CROWLEY: I have to let it stop there. I cannot thank you enough, Chrystia Freeland, from Reuters, Mark Zandi from Moody's, you both are terrific. Thank you so much for making us look smart. We like that.

ZANDI: Thank you.

CROWLEY: Coming up, a quick check of the day's headlines. Then, what is your news IQ? A recent quiz reveals some interesting answers.


CROWLEY: I'm Candy Crowley and this is "State of the Union." Let's check some of the stories developing this Sunday.

A funeral mass is under way for Poland's president Lech Kaczynski and his wife. The couple and more than 90 others, including many officials of the Polish government were killed in a plane crash last weekend in western Russia. About 1.5 million people lined the streets of Krakow for the funeral procession.

President Obama and several other heads of state had planned to attend the funeral but were forced to cancel their trips because of volcanic ash that has shut down most air travel across Europe.

It's not clear when flights in Europe will resume because the volcano in Iceland is still erupting ash. That's left millions of passengers around the world stranded. Geologists say there doesn't seem to be an end in sight to the volcanic eruptions. But KLM, the Dutch subsidiary of Air France, says it's carried out a test flight through the ash cloud without suffering any damage. The airline says it plans to fly seven planes without passengers from Amsterdam to Dusseldorf today and hopes to resume passenger flights soon.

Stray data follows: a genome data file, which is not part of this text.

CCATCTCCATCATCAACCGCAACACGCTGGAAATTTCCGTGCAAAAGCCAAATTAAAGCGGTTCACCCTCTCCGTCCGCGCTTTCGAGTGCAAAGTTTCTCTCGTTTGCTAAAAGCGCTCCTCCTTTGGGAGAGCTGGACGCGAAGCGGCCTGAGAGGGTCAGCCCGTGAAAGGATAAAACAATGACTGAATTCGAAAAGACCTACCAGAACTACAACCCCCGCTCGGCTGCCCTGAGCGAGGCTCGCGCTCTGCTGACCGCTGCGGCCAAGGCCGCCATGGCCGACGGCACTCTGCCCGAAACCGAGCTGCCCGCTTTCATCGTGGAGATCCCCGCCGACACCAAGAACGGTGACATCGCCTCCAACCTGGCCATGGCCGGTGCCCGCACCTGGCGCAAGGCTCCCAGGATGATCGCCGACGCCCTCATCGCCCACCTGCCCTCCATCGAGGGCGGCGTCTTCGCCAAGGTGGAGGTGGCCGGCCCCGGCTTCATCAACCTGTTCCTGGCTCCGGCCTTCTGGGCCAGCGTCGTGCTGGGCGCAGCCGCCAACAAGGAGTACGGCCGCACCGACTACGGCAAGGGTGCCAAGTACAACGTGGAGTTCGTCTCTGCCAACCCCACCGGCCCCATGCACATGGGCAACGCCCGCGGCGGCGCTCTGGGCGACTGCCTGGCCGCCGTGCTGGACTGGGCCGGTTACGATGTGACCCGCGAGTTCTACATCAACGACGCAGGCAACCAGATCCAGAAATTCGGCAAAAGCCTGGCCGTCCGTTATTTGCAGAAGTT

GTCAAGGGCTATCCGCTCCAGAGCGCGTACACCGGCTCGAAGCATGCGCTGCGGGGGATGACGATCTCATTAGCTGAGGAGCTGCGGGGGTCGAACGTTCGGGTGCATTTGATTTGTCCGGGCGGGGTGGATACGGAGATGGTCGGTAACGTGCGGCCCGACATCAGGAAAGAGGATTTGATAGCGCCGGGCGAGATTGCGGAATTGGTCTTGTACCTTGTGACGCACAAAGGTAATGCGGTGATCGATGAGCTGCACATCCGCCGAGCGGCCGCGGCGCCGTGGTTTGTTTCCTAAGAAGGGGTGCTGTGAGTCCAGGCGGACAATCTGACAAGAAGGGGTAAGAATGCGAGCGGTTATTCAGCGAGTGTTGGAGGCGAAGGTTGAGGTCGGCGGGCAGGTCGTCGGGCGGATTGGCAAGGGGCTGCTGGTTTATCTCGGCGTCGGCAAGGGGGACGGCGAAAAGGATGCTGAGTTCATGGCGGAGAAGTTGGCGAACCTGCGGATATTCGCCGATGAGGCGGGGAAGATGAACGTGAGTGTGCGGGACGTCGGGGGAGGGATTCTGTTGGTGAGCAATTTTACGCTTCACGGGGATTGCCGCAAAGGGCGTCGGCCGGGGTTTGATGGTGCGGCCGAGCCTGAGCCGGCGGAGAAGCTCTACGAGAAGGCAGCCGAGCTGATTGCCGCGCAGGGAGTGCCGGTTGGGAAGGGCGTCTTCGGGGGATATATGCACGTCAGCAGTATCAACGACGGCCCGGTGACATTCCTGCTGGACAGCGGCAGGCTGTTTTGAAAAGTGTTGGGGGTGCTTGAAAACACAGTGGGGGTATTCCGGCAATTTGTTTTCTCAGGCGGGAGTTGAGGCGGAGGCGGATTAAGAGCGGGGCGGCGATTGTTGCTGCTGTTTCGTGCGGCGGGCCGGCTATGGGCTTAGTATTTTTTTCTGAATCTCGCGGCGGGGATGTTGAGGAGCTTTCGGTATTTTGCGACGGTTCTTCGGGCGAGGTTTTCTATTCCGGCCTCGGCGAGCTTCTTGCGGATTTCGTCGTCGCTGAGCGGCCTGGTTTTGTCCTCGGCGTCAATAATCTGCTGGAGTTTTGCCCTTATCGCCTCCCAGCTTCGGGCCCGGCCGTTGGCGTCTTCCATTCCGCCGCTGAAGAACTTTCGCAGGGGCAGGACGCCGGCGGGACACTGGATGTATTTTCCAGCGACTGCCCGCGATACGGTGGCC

Iran's president says the country's military is so strong, no other nation would risk an attack. Mahmoud Ahmadinejad made the comments today during a military parade that showcased Iran's surface- surface missiles. His remarks come as the New York Times reports that Defense Secretary Robert Gates warned in a January memo to President Obama's national security adviser Jim Jones that the United States lacks a long-term plan for dealing with Iran's nuclear program.